There has been a lot of publicity over the case in Florida where the unarmed teenager, Trayvon Martin, was killed during a confrontation with George Zimmerman, the neighborhood watch member. Florida’s “Stand Your Ground” law has been used as an argument to justify the shooting of this young man. What does California’s self-defense law say about when and how the shooting of an unarmed person can be justified?
Every self-defense case turns on the facts of the confrontation, the history of the individuals involved, the relative size of the combatants, the knowledge, if any, of the history of violence between the participants, and a host of other factors. To hear the commentators pontificate on whether or not the shooting was justified without full knowledge of the facts irritates this criminal defense attorney. No one thinks it acceptable to shoot an unarmed man without any justification at all. However, the commentators in this case seem to give their opinions on the case without any reference to the actual facts but, instead, base their opinions on their political or racial biases. Facts drive self-defense cases from both the prosecution and the defense. The law is usually clear. It’s the facts that are confusing and often contradictory (depending on the source) and applying those facts to the law is the difficult part. If you already have a bias or your mind is made up based on your personal belief then why examine the facts or the law?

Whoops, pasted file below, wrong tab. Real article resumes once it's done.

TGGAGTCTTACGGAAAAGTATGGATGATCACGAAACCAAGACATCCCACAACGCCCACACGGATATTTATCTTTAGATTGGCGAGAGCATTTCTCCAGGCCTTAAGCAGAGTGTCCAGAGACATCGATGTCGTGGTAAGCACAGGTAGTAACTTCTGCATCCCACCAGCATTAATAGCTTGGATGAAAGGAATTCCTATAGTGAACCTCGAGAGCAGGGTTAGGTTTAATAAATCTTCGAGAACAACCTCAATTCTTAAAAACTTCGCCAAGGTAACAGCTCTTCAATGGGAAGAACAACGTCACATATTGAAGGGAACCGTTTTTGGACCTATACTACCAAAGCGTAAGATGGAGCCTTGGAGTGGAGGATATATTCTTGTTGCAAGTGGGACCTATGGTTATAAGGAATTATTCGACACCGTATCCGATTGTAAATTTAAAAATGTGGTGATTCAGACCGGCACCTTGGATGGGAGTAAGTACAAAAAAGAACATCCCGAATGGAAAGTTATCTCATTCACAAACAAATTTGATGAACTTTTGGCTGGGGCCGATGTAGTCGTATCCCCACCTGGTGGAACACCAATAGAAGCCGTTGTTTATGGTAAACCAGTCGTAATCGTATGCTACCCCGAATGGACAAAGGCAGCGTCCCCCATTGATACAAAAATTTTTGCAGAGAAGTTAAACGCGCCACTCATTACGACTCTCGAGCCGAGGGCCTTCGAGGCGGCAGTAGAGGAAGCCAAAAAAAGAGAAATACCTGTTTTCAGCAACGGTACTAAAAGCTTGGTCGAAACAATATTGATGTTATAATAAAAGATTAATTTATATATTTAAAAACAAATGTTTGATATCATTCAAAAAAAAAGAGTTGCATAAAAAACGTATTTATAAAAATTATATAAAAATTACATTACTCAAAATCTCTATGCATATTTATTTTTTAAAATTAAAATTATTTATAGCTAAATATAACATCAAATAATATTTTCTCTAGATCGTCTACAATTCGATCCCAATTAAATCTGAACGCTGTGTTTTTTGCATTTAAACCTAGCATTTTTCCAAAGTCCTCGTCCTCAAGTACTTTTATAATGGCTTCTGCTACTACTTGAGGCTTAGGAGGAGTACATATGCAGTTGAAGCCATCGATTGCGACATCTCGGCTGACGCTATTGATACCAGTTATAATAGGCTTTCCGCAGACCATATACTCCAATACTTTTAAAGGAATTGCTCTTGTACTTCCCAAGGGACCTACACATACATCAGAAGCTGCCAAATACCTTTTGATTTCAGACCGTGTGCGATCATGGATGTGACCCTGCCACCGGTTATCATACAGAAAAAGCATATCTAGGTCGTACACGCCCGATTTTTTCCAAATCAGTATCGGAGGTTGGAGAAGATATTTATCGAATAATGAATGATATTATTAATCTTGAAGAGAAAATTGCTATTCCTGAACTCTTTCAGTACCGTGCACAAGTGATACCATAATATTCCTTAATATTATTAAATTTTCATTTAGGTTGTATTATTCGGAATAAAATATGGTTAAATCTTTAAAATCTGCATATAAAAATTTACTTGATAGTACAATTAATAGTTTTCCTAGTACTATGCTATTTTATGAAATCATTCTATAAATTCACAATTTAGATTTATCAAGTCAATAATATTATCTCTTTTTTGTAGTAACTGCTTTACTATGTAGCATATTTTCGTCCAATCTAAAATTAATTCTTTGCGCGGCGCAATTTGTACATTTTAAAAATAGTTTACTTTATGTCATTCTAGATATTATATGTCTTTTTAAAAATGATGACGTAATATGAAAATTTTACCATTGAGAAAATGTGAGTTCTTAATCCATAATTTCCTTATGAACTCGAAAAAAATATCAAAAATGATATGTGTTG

The law of self-defense in California is clear. An aggressor in the initial fight cannot later claim self-defense. How do you define who the aggressor is? Is it the one who threw the first punch? Is it the guy who got out of his car and follows someone who he thinks, rightly or wrongly, is suspicious? Many times the role of aggressor is clear. He punched me without any justification. Then I fought back. Then he beat me to a pulp. Well, of course, I am still the victim even though I fought back. The aggressor cannot claim self-defense just because the person he attacked fought back. But, the difficulty in the tough case is what actions led to the actual physical fight? Were threats made, postures taken, which would lead a reasonable person to believe that if he didn’t hit first he would be severely injured or killed if he didn’t act quickly? If so, even a first strike can be justified.
The general rules are: you have a right to defend yourself; you have a right to use deadly force to meet a deadly threat; and, even in California, you do not have to retreat, even if you could to avoid the assault on yourself. The application of these general rules of law is the tricky part. The successful conclusion for a defendant in a criminal case involving self-defense requires the skillful use of all available facts by the criminal defense lawyer who applies those facts to the law.